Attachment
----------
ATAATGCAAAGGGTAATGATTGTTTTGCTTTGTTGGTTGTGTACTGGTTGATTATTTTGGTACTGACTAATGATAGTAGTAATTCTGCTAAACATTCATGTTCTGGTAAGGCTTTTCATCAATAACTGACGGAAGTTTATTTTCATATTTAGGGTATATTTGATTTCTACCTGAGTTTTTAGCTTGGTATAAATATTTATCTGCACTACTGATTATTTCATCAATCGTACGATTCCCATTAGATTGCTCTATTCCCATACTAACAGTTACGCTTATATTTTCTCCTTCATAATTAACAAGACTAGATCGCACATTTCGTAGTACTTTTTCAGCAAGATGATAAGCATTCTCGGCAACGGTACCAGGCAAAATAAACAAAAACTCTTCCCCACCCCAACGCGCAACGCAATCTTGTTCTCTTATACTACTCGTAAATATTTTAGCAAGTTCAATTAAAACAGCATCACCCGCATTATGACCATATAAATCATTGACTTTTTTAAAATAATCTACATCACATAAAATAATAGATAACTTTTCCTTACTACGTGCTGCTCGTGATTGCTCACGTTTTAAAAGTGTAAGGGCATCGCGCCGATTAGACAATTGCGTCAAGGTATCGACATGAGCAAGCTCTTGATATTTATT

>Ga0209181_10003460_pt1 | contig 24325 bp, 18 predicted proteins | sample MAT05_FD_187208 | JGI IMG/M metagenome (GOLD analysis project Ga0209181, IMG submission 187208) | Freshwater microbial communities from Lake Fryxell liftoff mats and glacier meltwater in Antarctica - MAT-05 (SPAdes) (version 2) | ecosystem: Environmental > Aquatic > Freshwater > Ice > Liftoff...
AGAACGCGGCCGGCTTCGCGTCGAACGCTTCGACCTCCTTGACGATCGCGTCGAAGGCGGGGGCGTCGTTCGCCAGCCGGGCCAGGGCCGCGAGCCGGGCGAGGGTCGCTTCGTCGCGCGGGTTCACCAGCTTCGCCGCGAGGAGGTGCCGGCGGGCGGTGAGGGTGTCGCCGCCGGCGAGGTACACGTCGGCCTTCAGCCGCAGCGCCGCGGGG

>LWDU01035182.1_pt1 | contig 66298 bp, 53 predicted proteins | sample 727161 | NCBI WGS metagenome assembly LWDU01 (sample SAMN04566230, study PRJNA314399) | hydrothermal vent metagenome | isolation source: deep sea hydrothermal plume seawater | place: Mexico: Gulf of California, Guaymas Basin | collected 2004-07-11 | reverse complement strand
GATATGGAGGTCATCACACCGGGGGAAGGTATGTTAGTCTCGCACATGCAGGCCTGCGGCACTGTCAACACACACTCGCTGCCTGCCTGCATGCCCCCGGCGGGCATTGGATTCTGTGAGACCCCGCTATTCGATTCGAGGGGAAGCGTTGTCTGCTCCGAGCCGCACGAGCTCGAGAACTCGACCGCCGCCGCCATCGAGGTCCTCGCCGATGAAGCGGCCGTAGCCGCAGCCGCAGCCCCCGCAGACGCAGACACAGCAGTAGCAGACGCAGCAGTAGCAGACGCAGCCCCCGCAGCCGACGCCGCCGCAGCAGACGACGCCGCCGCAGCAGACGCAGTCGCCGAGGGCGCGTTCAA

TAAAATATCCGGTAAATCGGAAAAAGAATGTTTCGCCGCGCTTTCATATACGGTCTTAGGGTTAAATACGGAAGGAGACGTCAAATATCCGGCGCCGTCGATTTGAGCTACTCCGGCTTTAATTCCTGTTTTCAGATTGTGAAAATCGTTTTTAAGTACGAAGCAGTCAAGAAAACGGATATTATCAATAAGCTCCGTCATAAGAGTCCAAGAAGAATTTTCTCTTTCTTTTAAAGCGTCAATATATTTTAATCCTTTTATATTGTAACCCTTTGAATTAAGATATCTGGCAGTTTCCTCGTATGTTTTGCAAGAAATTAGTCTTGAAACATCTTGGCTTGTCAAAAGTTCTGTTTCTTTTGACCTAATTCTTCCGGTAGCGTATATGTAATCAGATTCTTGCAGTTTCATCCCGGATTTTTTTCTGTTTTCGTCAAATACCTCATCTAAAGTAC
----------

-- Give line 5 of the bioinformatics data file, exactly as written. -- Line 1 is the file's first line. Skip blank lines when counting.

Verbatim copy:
GATATGGAGGTCATCACACCGGGGGAAGGTATGTTAGTCTCGCACATGCAGGCCTGCGGCACTGTCAACACACACTCGCTGCCTGCCTGCATGCCCCCGGCGGGCATTGGATTCTGTGAGACCCCGCTATTCGATTCGAGGGGAAGCGTTGTCTGCTCCGAGCCGCACGAGCTCGAGAACTCGACCGCCGCCGCCATCGAGGTCCTCGCCGATGAAGCGGCCGTAGCCGCAGCCGCAGCCCCCGCAGACGCAGACACAGCAGTAGCAGACGCAGCAGTAGCAGACGCAGCCCCCGCAGCCGACGCCGCCGCAGCAGACGACGCCGCCGCAGCAGACGCAGTCGCCGAGGGCGCGTTCAA